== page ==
The parent company of Facebook and Instagram was sentenced to pay nearly $ 175 million for infringing on patents held by the creator of a push-to-talk app founded by a former Green Beret who tried to solve communication problems on the battlefield he had encountered in Afghanistan.
A federal jury in Austin, Texas ruled for a day before finding that Meta Platforms Inc. infringed two patents held by Voxer Inc. and awarded Voxer $ 174.5 million in damages, according to court documents. filed Wednesday.
Voxer accused Menlo Park, California, the social media giant of taking its proprietary streaming technologies and incorporating them into Facebook Live and Instagram Live after a potential collaboration failed.
Tom Katis, co-founder and CEO of Voxer until 2015, was inspired by his experiences on the battlefield to find a new technology that could enable the transmission of voice and video communications “with the immediacy of live communication and the reliability and convenience of messaging “, according to court records.
He re-enlisted after 9/11 and was serving as a communications sergeant with the Army Special Forces in 2003 when his unit was ambushed and faced shortcomings in existing systems while trying to coordinate medevac. and reinforcements, according to Voxer’s complaint.
Voxer launched the Voxer Walkie Talkie app in 2011, and Facebook soon reached out to the company for a potential collaboration, court documents say.
In February 2012, Voxer had shared its patent portfolio and proprietary technology with Facebook, but when early meetings failed to lead to a deal, “Facebook identified Voxer as a competitor although Facebook had no live video at the time. or speech products, “the documents stated.
The social media giant then revoked Voxer’s access to “key components of the Facebook platform,” according to court documents.
The jury found that both Facebook Live, launched in 2015, and Instagram Live, launched in 2016, “incorporate Voxer’s technologies” and infringed two Voxer patents.
The first concerns a system that progressively transmits streaming media over a network “while the streaming media is created and stored in a persistent way, thus allowing hybrid digital communications that can be both real-time and time-shifted; and providing video communications without first establishing an end-to-end connection on the network between the sender and the recipient.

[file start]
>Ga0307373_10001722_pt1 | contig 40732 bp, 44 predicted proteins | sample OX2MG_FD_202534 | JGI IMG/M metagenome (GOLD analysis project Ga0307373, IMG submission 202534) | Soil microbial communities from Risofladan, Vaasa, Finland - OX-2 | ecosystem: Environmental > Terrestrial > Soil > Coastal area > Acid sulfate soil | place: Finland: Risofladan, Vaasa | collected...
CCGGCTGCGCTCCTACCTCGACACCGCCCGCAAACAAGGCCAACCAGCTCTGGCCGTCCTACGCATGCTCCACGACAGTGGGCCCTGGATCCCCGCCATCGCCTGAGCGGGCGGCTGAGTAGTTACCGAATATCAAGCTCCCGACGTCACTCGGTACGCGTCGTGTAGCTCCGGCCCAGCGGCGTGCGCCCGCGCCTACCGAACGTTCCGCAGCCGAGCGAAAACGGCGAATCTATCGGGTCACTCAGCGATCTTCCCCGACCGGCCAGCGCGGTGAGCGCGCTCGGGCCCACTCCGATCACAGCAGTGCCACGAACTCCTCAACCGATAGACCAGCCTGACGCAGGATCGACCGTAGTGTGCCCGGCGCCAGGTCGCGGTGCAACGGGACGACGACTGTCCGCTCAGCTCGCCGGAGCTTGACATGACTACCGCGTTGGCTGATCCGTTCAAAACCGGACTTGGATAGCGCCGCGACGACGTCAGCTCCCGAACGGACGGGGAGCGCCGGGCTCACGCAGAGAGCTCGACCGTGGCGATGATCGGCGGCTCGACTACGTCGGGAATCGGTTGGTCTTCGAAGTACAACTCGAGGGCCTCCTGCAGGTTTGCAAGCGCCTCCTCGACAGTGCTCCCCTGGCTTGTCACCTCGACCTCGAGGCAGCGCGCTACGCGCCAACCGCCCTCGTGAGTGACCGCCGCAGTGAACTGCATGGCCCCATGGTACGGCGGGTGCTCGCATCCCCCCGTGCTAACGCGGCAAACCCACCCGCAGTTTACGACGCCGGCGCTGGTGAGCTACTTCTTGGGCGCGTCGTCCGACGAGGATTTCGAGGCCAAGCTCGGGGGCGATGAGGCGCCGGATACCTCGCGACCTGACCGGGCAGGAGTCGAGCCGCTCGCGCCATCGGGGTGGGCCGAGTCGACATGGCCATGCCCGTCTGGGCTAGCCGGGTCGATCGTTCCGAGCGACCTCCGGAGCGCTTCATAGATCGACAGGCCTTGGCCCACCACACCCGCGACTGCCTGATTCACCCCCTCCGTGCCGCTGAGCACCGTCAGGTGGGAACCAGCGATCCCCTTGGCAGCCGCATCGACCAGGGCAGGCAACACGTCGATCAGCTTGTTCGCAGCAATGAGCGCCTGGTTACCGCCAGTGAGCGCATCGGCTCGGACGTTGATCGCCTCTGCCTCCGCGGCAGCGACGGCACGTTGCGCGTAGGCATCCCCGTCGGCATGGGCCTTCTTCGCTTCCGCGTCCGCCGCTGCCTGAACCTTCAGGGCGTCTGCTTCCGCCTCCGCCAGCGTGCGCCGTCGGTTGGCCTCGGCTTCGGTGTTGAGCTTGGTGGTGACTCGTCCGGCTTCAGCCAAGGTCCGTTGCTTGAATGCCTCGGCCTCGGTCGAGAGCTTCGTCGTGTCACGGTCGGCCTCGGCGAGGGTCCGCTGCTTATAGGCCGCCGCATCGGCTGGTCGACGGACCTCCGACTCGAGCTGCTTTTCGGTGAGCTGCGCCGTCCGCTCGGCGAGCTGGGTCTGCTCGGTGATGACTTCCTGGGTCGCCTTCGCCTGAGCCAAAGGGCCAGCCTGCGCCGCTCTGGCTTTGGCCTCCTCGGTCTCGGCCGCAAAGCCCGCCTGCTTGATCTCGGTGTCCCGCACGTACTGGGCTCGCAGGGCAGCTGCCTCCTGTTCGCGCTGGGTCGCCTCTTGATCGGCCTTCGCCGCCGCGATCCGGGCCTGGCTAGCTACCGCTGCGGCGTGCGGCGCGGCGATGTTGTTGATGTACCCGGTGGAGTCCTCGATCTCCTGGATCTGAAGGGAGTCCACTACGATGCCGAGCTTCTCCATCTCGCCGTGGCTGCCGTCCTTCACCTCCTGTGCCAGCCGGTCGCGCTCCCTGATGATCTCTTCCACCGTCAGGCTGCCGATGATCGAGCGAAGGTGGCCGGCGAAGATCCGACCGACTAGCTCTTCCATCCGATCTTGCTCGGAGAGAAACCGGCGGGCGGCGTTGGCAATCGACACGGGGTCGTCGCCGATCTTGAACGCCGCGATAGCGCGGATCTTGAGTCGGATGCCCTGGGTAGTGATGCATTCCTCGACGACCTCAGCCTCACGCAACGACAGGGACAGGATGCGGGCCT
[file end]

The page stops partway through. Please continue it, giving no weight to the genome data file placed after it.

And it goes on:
The second also provides for the transmission of streaming media, “generating two or more degraded versions of a streaming video message and transmitting an adequate degraded version to each recipient; and transcoding the video medium of a video message, “according to the documents.
In early 2016, Voxer met with senior Facebook executives and sent out a statement outlining the app’s patent portfolio “and specifically referring to the patent families” of all patents that Meta would be charged with infringing, according to court documents.
Katis had a “chance meeting” with a Facebook Live senior product manager in late February 2016 and raised the issue of the platform’s patent infringement, encouraging the product manager to follow Facebook’s senior executives, the documents say.
“Facebook has prioritized live video messaging since the launch of Facebook Live and Instagram Live, with a report identifying Facebook Live as Facebook’s ‘top priority’,” according to the documents.
In a statement to the Times, a spokesperson for Meta disputed the claims, saying the company believes the evidence presented at the trial proved that Meta did not infringe on Voxer’s patents.
“We intend to ask for further relief, including filing an appeal,” the spokesman said.
A Meta lawyer submitted a request for a declaration to the company.
Voxer’s lawyers did not respond to a request for comment Wednesday night.